Cloud computing is one of Silicon Valley’s current obsessions. So is defining what Web 2.0 and how number of eyeballs magically translate into number of dollars. The promise of cloud computing seems to be always available web applications. Applications that automatically scale inside the cloud depending on load and need. The cloud being a vast network of servers, massively redundant in number and by geographic distribution. The theory being that if you run an application on the cloud, you will also be able to use this application and get to your data anywhere at anytime. And you can do so regardless of how many users use the same cloud or application, even if part of your cloud gets clobbered when a small asteroid annihilating the city where part of your datacentre was in.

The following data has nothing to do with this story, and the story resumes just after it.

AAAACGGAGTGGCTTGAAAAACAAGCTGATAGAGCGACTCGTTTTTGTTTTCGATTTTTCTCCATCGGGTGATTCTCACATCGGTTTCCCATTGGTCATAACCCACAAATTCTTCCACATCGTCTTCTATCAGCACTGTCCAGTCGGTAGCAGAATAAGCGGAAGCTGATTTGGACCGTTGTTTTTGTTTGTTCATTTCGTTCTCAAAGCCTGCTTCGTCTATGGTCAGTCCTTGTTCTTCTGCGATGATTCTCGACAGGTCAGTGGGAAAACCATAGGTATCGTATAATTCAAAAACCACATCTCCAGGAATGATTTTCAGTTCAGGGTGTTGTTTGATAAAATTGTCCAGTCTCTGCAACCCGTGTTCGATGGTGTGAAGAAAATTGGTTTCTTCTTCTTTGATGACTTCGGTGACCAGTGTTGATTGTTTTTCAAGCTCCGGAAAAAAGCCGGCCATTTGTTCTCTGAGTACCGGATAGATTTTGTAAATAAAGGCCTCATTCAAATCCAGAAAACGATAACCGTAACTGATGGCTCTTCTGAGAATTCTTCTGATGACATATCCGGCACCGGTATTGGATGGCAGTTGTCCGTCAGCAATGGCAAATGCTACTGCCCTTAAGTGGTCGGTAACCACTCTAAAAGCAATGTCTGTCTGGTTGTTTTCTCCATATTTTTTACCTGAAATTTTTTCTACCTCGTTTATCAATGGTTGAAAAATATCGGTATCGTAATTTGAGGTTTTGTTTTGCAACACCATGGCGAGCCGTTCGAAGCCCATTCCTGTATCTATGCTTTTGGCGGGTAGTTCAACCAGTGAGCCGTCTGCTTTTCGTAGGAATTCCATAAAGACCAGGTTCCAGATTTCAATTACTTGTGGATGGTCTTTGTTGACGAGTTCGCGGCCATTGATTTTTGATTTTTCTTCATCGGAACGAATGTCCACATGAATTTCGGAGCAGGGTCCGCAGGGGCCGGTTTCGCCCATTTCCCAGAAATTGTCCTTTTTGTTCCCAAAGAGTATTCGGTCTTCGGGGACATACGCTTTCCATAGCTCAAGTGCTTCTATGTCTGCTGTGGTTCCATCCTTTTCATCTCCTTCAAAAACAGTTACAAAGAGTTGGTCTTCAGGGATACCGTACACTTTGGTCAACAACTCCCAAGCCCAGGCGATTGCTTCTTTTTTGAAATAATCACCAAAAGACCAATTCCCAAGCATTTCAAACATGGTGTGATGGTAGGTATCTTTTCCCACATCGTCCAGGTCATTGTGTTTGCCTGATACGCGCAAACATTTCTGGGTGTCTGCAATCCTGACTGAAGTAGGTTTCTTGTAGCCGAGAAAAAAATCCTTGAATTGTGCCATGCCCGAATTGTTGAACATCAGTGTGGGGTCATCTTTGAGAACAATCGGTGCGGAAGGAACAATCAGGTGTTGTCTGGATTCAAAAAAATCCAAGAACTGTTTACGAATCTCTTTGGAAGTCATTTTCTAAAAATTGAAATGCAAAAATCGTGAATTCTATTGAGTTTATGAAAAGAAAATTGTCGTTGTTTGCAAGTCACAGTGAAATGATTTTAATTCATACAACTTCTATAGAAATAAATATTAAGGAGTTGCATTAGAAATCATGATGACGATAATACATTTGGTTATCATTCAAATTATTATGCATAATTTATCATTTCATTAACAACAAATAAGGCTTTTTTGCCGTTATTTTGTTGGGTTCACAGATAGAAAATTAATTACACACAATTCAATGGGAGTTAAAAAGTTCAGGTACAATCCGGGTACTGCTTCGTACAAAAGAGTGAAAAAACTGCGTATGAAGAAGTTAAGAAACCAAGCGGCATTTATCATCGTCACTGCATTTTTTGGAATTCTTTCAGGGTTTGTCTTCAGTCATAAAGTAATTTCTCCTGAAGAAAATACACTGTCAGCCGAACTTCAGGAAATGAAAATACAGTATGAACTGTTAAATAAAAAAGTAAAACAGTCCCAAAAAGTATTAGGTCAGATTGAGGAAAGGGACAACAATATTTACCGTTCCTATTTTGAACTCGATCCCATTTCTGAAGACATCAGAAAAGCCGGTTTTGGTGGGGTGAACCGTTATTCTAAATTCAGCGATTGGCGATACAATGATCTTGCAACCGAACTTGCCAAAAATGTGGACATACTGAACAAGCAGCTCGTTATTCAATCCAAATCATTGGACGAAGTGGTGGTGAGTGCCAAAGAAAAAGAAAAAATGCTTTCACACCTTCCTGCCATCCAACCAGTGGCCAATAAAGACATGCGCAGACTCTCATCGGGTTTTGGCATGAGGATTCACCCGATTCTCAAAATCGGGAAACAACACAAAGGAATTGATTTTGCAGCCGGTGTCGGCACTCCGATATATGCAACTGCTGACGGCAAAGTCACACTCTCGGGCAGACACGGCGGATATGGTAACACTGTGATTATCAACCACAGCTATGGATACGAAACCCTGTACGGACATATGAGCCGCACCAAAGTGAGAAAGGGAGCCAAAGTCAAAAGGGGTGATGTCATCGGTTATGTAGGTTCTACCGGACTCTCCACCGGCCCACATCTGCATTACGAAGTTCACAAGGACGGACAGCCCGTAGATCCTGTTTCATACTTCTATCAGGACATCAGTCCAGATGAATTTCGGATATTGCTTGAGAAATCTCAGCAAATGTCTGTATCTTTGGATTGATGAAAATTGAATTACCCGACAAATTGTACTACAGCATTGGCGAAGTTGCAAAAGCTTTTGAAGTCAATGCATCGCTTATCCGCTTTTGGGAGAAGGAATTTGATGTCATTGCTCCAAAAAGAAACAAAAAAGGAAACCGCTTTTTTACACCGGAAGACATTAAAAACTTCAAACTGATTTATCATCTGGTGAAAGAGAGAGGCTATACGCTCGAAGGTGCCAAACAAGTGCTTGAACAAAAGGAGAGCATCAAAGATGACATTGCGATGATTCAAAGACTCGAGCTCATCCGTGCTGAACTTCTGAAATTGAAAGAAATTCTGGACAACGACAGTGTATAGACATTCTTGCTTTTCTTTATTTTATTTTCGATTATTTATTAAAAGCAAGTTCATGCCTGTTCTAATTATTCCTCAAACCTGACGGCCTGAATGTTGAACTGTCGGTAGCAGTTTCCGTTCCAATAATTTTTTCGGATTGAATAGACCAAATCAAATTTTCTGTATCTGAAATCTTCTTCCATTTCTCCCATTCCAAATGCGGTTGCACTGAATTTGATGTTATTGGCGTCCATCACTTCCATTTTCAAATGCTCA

At the moment, only Amazon offers its servers’ capabilities as a true cloud computing platform. Also you can build your own, if you have the financial clout to do so. Various vendors offer various tools for monitoring, deploying to and even developing all inside a “cloud”. But for the most part, cloud computing is a buzzword that brings together wide-eyed engineers and ambitious businessmen.
Still we are a long way from the dreams proposed by Charles Stross in his book Accelerando. We still need to build out a global multi-vendor cloud that spans the globe. And thankfully we do not have to fear the cloud turning into a physical nano-engineering solar system consuming matroska brain filled with aggressive hyperintelligent posthuman AIs. Fear not the cloud computer. Yet.